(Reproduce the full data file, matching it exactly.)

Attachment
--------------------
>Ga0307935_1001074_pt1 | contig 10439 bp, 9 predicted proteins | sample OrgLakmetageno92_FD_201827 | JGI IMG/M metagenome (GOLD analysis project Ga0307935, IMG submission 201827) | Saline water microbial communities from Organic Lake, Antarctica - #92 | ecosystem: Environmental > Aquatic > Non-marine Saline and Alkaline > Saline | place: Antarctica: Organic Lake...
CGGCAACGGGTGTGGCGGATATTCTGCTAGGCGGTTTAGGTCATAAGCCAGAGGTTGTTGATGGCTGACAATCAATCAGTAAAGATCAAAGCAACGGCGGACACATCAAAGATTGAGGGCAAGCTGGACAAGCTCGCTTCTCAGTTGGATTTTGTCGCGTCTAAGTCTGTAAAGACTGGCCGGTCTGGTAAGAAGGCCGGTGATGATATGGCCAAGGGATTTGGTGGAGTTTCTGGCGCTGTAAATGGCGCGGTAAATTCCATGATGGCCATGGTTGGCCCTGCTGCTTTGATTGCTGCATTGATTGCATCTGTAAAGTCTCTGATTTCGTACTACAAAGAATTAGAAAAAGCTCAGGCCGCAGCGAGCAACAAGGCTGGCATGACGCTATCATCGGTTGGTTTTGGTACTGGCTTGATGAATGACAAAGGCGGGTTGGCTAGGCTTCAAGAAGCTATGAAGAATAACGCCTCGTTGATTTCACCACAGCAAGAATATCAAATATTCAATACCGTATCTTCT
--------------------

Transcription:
>Ga0307935_1001074_pt1 | contig 10439 bp, 9 predicted proteins | sample OrgLakmetageno92_FD_201827 | JGI IMG/M metagenome (GOLD analysis project Ga0307935, IMG submission 201827) | Saline water microbial communities from Organic Lake, Antarctica - #92 | ecosystem: Environmental > Aquatic > Non-marine Saline and Alkaline > Saline | place: Antarctica: Organic Lake...
CGGCAACGGGTGTGGCGGATATTCTGCTAGGCGGTTTAGGTCATAAGCCAGAGGTTGTTGATGGCTGACAATCAATCAGTAAAGATCAAAGCAACGGCGGACACATCAAAGATTGAGGGCAAGCTGGACAAGCTCGCTTCTCAGTTGGATTTTGTCGCGTCTAAGTCTGTAAAGACTGGCCGGTCTGGTAAGAAGGCCGGTGATGATATGGCCAAGGGATTTGGTGGAGTTTCTGGCGCTGTAAATGGCGCGGTAAATTCCATGATGGCCATGGTTGGCCCTGCTGCTTTGATTGCTGCATTGATTGCATCTGTAAAGTCTCTGATTTCGTACTACAAAGAATTAGAAAAAGCTCAGGCCGCAGCGAGCAACAAGGCTGGCATGACGCTATCATCGGTTGGTTTTGGTACTGGCTTGATGAATGACAAAGGCGGGTTGGCTAGGCTTCAAGAAGCTATGAAGAATAACGCCTCGTTGATTTCACCACAGCAAGAATATCAAATATTCAATACCGTATCTTCT